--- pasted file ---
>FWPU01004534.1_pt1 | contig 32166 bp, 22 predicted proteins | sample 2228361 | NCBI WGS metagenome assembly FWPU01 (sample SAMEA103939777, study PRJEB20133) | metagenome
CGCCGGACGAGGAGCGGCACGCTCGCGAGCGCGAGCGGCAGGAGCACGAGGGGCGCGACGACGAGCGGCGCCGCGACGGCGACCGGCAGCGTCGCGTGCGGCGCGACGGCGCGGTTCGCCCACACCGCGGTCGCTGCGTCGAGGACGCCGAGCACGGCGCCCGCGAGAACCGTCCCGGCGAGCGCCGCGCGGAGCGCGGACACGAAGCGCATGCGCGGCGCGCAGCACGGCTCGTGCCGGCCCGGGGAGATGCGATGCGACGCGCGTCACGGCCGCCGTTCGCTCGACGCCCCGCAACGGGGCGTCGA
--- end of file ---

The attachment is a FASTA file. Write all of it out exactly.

>FWPU01004534.1_pt1 | contig 32166 bp, 22 predicted proteins | sample 2228361 | NCBI WGS metagenome assembly FWPU01 (sample SAMEA103939777, study PRJEB20133) | metagenome
CGCCGGACGAGGAGCGGCACGCTCGCGAGCGCGAGCGGCAGGAGCACGAGGGGCGCGACGACGAGCGGCGCCGCGACGGCGACCGGCAGCGTCGCGTGCGGCGCGACGGCGCGGTTCGCCCACACCGCGGTCGCTGCGTCGAGGACGCCGAGCACGGCGCCCGCGAGAACCGTCCCGGCGAGCGCCGCGCGGAGCGCGGACACGAAGCGCATGCGCGGCGCGCAGCACGGCTCGTGCCGGCCCGGGGAGATGCGATGCGACGCGCGTCACGGCCGCCGTTCGCTCGACGCCCCGCAACGGGGCGTCGA